Rosamund Burton heading
Supporting parents after loss | Practical Parenting | March 2007, pp. 84–87
Losing a baby is the ultimate tragedy, but the pain can be lessened for grieving parents if those around them show empathy and compassion.

When a friend or relative announces that she is pregnant, it probably never crosses most people's minds that the outcome may not be a cause for celebration. And why would it? That's exactly the result of the vast majority of pregnancies. However, sometimes things do go wrong and despite the fact that, these days, we are much more open about a whole range of subjects that were once taboo, the loss of a baby is a topic that is not openly discussed.

Hopes and aspirations

For anyone who has not experienced the loss of a baby it is hard to comprehend the phenomenal grief that affects both the mother and the father. “Even though the foetus may only be the size of a jelly bean,” says Michael Bennett, professor of Obstetrics and Gynaecology at the University of NSW's School of Women and Children's Health, “the woman's grief can be extraordinarily deep because the being inside her is a baby, and when that baby dies, all the aspirations and hopes that the mother had for her child are also lost”.

So often when someone has suffered the loss of a baby, their friends, family and work colleagues do not know what to say and do. As a result, they can end up not acknowledging the loss at all simply because they don't know how to broach the subject.

Adrienne Ryan, a councillor for Ku-ring-gai on Sydney's north shore and author of a book on the subject, A Silent Love, has suffered several miscarriages, as well as losing twins at four months' gestation. Often, she explains, people avoid the subject, because they don't know what to say.

“My main advice to anybody is to acknowledge that there was a baby, ” she says. “And to not give in to the desire to say, ‘You're young enough to have another one’, and all those platitudes that drive you crazy when you hear them. Because although you may be able to have another, it isn't this one. ” Psychologist Dianne McGreal, who works with miscarriage, stillbirth and neonatal death support organisation Bonnie Babes Foundation, and who herself has lost three babies, agrees. “Don't even try to think how you can make it better for the person,” she says. “Just be very honest and say, ‘I don’t know what to say, or what to do, but please tell me what you need’ ”.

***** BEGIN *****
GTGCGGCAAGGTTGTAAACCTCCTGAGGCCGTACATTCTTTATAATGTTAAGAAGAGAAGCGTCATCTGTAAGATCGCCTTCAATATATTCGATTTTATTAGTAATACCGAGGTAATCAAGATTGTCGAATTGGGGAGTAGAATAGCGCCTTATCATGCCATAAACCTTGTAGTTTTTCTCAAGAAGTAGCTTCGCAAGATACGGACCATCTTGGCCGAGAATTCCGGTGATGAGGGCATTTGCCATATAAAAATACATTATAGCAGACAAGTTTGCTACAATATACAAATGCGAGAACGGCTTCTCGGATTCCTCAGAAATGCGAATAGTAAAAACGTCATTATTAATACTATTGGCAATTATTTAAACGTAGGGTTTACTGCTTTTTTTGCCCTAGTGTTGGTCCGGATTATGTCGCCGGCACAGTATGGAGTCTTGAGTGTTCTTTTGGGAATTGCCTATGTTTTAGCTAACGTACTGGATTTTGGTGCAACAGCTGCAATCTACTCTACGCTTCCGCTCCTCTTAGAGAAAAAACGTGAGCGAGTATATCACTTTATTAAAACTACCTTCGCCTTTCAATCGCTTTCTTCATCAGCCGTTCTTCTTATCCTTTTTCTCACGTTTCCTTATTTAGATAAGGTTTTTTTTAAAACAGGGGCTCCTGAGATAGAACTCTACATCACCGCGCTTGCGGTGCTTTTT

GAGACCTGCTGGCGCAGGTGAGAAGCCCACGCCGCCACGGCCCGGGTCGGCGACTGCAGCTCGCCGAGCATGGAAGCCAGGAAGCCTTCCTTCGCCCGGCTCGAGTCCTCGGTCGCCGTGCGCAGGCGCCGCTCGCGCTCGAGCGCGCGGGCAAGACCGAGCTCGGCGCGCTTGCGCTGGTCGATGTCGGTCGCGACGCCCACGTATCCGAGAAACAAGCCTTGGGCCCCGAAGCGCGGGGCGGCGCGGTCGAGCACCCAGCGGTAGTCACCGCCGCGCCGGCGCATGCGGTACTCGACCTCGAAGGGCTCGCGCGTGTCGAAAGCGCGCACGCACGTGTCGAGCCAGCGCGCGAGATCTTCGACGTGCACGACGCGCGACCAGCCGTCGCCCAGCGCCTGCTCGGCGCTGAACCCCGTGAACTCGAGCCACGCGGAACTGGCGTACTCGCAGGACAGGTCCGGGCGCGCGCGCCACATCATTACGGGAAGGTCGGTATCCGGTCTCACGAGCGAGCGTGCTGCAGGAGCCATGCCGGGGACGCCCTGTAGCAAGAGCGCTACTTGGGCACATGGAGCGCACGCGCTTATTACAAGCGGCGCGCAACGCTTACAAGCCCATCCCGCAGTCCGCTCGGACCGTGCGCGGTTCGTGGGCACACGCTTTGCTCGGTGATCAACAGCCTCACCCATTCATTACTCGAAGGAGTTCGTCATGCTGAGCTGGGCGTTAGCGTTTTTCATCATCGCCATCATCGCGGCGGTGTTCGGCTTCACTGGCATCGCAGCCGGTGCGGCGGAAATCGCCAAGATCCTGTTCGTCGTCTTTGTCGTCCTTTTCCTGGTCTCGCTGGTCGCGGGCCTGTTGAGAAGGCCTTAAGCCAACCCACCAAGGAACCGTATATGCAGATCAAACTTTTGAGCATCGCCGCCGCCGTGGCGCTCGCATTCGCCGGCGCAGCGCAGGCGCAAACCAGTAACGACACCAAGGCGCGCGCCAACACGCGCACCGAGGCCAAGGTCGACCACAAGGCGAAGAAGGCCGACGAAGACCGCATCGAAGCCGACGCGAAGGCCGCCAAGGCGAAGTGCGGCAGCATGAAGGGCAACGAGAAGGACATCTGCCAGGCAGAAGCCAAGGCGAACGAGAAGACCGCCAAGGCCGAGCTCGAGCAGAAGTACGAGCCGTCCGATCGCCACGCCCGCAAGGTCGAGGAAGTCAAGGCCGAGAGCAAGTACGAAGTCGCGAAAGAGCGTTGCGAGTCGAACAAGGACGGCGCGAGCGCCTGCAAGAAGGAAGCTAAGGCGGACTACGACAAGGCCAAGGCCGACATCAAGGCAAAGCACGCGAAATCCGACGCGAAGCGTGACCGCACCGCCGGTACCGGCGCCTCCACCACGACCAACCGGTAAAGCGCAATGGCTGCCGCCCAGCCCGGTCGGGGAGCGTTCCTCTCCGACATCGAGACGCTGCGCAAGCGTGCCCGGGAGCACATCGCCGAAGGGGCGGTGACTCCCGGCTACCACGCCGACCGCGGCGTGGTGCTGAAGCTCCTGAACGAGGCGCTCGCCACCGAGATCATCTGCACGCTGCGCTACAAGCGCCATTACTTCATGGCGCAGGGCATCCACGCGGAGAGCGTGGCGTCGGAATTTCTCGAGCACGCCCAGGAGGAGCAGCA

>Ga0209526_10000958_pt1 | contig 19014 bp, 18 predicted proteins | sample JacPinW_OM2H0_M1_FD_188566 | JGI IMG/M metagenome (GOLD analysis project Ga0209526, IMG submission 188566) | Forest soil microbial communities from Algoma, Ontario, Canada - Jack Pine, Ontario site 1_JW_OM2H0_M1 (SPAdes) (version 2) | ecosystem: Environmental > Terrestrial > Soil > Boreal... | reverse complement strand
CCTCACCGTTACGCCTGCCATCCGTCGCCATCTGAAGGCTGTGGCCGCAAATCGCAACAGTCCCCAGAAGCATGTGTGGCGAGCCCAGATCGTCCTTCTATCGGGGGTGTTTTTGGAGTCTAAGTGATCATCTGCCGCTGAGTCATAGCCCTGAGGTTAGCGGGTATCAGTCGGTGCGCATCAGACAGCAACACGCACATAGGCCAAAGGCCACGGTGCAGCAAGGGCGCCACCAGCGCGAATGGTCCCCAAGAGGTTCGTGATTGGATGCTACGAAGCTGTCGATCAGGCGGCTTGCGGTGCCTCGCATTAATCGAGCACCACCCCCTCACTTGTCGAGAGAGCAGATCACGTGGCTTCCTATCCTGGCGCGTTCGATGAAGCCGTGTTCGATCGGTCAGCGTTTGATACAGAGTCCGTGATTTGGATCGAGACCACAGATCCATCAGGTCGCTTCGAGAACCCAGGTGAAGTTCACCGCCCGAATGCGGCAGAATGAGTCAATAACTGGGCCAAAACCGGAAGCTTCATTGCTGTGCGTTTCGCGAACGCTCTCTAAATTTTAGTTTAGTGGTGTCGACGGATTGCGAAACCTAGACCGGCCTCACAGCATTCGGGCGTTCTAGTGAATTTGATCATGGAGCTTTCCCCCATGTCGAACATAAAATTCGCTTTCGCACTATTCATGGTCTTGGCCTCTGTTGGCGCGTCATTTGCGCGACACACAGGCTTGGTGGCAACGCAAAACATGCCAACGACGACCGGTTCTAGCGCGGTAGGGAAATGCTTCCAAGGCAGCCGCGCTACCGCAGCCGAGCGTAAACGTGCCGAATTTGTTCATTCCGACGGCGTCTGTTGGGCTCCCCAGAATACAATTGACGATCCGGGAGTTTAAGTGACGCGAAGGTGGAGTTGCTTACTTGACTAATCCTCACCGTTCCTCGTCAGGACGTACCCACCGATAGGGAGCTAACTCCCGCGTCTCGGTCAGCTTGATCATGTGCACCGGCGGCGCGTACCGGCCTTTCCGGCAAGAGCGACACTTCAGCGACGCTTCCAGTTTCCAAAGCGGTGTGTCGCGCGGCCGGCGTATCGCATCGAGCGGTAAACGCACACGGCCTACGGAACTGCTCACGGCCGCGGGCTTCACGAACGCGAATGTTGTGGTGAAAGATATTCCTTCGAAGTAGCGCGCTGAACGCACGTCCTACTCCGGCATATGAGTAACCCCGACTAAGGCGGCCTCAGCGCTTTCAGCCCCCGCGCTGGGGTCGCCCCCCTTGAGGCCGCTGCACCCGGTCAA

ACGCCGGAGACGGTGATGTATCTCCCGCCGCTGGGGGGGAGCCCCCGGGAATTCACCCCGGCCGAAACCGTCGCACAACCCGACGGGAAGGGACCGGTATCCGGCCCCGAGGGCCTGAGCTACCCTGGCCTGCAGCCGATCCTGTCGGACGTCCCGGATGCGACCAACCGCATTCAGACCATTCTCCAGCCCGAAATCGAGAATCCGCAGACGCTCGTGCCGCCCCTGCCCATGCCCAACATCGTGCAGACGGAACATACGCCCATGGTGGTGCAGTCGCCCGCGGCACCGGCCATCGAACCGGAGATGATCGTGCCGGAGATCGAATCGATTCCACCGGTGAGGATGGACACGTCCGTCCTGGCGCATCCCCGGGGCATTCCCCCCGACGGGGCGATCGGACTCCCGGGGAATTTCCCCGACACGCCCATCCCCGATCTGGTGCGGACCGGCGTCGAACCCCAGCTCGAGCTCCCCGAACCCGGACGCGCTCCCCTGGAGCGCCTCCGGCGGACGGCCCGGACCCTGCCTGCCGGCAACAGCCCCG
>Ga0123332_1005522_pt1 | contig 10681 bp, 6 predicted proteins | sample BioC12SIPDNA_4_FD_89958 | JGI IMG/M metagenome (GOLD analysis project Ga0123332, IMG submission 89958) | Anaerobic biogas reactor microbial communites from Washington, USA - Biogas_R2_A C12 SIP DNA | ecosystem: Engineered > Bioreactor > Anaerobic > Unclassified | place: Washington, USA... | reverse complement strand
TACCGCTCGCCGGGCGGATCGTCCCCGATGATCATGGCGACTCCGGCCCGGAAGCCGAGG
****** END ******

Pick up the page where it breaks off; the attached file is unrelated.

Fathers hurt, too

With the death of a baby, the sympathy tends to be for the mother while often the father's emotions are ignored or forgotten. Adrienne Ryan recalls that when she lost the twins, people sent her flowers and letters, but no-one acknowledged her husband, former NSW Police Commissioner Peter Ryan. “People tended to forget that Peter had suffered a loss, too, and was grieving”. Peter Ryan believes that fathers have to be prepared for that response but says that when men do talk about how they are feeling, they receive a lot more sympathy than they expect. He is also adamant that, as a father, it is necessary to discuss what has happened. “Talk to your work friends about it,” he advises. “Don't be the strong man. If you do talk about it, particularly to close friends, it gets it off your chest, and you find there is a lot more sympathy there than you think.”

Not only are both parents suffering a huge loss and overwhelming grief, but they may find that their grief processes are very different. “Quite often, dads have to grieve very quickly and acutely, as they usually have to return to work,” explains Ms McGreal. This need to get on with things can result in the father's unresolved grief issues surfacing further down the track, in the form of arguments or anger, especially if six months after the event, he's arriving home and finding his partner still crying. Ms McGreal says that it is important for fathers to realise they can't fix the problem, but they can support their partner and allow her to grieve.

Mementoes and rituals

After the death of their twins in 1987, Adrienne and Peter Ryan planted a cherry tree in the churchyard near Adrienne's mother's home in England. On the anniversary of the twins' death, their grandmother places a bunch of primroses at the base of the tree and, during a recent visit to England, Peter took photographs of the now large tree in full flower.

Teresa Streckfuss (see story, p85), who lost two babies to neonatal death, stresses the importance of the photos she and her husband took of their babies. “I found the photographs really significant in the weeks immediately after they were born,” she says. “A lot of people don't realise how important it is to be able to look at your baby again after the funeral when everyone else has moved on”. Teresa and her husband also recorded their babies' weights, and they kept their crib cards as special reminders.

Heal through grieving

“Grieving is the way we love in the absence of a person,” explains Ms McGreal, who holds a service every year for people whose babies have died. “The relationship always continues, but it continues in another form. If you carry on loving and having this relationship, it will allow you to heal”.

Josephine's story

Mother of two Josephine Macey was about 14 weeks pregnant when, one evening in October last year, she started having cramps. The cramps were stronger than they had been with her first two children and after a couple of days, the pain got more intense, so she made an appointment to see her doctor. After having an ultrasound, she learned that she was miscarrying and that her baby had died at nine weeks.